Drafting of Court Applications

The drafting of court applications is an essential skill of all litigation lawyers. Whether it is the drafting of an originating process like a Writ of Summons or Originating Summons, or an interlocutory application via a Summons in Chambers, you will be eventually asking for the Orders you have crafted out in your court papers. So you need to be sure that the Orders have a sound basis in law and you need to protect your application from any sort of procedural objections.

A suggested workflow for such drafting can be along the lines of the following steps:

1.A possible starting point is to check with a colleague to get a sample precedent. This is often useful but it is merely the first step.

2.The more definitive source would be to look at the English Atkin’s Court Forms for the specific type of application you are drafting. The English civil procedure rules changed significantly post-1999 so if the application is very much based on civil procedure rules rather than a specific area of the law, it is best to have an older version of Atkin’s at hand.

3.The Malaysian Court Forms is the local version of Atkin’s and though not as extensive, it is also useful to compare with this guide.

4.Where the application is based on a specific statute, it is good to also check the annotated statutes to have a read of the description of that area of the law and the cases that have been decided under that section. CLJ Law provides a useful Noter Up function when you click on specific provisions of any Act.

5.Where your application is grounded on a specific provision of the Rules of the High Court 1980, then you need to have a read of the Malaysian High Court Practice book (dubbed the ‘Red Book’) which sets out a full description of the law under the various provisions. If you want to be thorough, then have a read of the English Supreme Court Rules (the old ‘White Book’) just to have a feel of what the old English authorities have to say, although these cases will not be directly binding.

6.Have a quick read of some recent appellate or High Court authorities on the specific provision, and in particular, to see what sort of objections may have been raised before. These cases also help to sometimes set out the Orders being prayed for and you can check the wording of your application with what was decided in that case and what was argued in that case.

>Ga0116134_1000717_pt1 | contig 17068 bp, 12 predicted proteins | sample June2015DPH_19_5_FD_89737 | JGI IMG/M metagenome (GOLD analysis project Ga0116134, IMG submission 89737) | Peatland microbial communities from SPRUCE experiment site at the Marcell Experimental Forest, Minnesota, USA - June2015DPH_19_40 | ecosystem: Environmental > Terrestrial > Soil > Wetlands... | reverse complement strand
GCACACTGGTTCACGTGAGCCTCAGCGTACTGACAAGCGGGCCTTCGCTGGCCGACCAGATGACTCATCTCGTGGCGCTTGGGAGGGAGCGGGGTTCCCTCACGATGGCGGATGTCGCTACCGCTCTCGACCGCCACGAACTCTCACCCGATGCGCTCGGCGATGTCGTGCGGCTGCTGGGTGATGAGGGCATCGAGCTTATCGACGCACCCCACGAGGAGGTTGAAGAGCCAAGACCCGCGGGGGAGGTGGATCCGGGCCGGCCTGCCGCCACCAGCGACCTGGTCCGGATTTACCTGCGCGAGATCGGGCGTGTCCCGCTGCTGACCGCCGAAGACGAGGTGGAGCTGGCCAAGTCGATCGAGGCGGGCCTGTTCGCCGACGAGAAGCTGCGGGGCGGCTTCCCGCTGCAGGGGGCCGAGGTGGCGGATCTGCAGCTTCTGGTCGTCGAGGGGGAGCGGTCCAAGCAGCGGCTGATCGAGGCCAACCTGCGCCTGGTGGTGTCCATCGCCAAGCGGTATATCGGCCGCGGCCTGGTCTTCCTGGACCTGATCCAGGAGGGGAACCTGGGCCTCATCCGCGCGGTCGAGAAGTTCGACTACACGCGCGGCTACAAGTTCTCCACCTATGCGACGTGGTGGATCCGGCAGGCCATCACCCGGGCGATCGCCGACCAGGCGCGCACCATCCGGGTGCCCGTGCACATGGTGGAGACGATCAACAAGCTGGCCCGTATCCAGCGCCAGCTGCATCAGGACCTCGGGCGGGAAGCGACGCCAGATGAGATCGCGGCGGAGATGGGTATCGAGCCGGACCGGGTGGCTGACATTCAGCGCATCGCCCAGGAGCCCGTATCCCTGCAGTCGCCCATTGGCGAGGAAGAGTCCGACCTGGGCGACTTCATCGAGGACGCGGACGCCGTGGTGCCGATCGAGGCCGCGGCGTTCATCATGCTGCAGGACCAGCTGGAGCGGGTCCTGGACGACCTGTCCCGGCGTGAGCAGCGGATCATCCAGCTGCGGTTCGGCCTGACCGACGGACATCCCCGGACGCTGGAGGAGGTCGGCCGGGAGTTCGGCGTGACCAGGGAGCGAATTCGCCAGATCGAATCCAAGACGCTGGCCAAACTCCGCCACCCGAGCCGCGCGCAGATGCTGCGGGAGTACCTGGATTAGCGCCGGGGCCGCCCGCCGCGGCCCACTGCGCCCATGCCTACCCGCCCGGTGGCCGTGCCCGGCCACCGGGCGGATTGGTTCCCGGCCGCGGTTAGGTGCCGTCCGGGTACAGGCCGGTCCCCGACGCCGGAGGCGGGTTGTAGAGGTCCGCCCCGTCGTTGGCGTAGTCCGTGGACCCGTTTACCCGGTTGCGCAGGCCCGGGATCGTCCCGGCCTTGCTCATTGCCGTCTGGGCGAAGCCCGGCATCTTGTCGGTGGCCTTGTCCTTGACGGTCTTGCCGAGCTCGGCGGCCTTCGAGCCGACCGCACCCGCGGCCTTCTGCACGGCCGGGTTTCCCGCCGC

For example, where you are drafting for various Orders allowing a director to inspect the records of a company under section 167 of the Companies Act 1965. A check through the case law will reveal that there is the decision of Paul Nicholson lwn Faber Medi-Serve Sdn Bhd & Satu Lagi [2002] 5 CLJ 383 which allowed certain Orders for not only the director to carry out an inspection of records, but also for the director to bring on to the company premises 2 photocopying machines to make copies and for 3 staff to operate the machines. So if you wanted such a wide Order, you would mirror the language of the Orders in the Paul Nicholson case and you would be able to rely on that authority at the hearing before the Court.

7.Armed with the above precedents and with the cases in mind, then you can craft your application or affidavit in support.

8.After drafting, take a step back and think of the Order that you are seeking and whether it will be easy to enforce, or whether procedural objections could be taken by the other side. More so, if you are applying for Orders ex parte (e.g. leave to enter Judgment in Default, or registration of a foreign judgment, or garnishee proceedings) and where you first serve the Order and a defendant has a right to set aside the Order. That is where the avalanche of procedural objections may be raised.

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The Implied Undertaking Rule

An interesting read, Allens Arthur Robinson’s update on the implied undertaking rule which was affirmed by the recent Australian High Court decision of Hearne v Street[2008] HCA 36.The implied undertaking rule is that a party receiving documents in litigation holds them subject to an implied undertaking to use them only in the proceedings in which they were produced. The reasoning behind such a rule was explained by Denning in Riddick v Thames Board Mills Ltd [1977] QB 881:

“A party who seeks discovery of documents gets it on condition that he will make use of them only for the purpose of that action, and no other purpose.

Compulsion [to disclose on discovery] is an invasion of a private right to keep one’s documents to oneself. The public interest in privacy and confidence demands that this compulsion should not be pressed further than the course of justice requires. The courts should, therefore, not allow the other party – or anyone else – to use the documents for any ulterior or alien purpose. Otherwise the courts themselves would be doing injustice.”

Hearne v Street summarised that the implied undertaking rule applied to all documents and information that one party to litigation is compelled, whether by reason of a rule of court, a specific order of the court or otherwise, to disclose, including:

(i) documents inspected after discovery;
(ii) answers to interrogatories;
(iii) documents produced on subpoena;
(iv) documents produced for the purposes of taxation of costs;
(v) documents produced under a direction from an arbitrator;
(vi) documents seized under an Anton Pillar order;
(vii) witness statements served under a judicial direction;
(viii) affidavits; and
(ix) expert reports.

The implied undertaking is usually released once the relevant material is tendered or read in open court. A breach of this implied undertaking (which is given to the Court) would mean that a party is in contempt of Court.

Application of Implied Undertaking Rule

Let me just highlight some issues and the application of this rule in the context of a shareholder dispute.

A shareholder who is not a director, or a director-shareholder who has been denied access to company documents, will not have access to crucial documents to help evidence any of his complaints. A shareholder may wish to bring an oppression petition under section 181 of the Companies Act 1965 to seek for a share buy-out or other reliefs. One of the drawbacks of a petition is that there is no automatic right to discovery. In fact, in See Hua Realty Bhd v See Hua News Holding Sdn Bhd [2007] 7 CLJ 152, discovery of documents in the oppression petition was disallowed.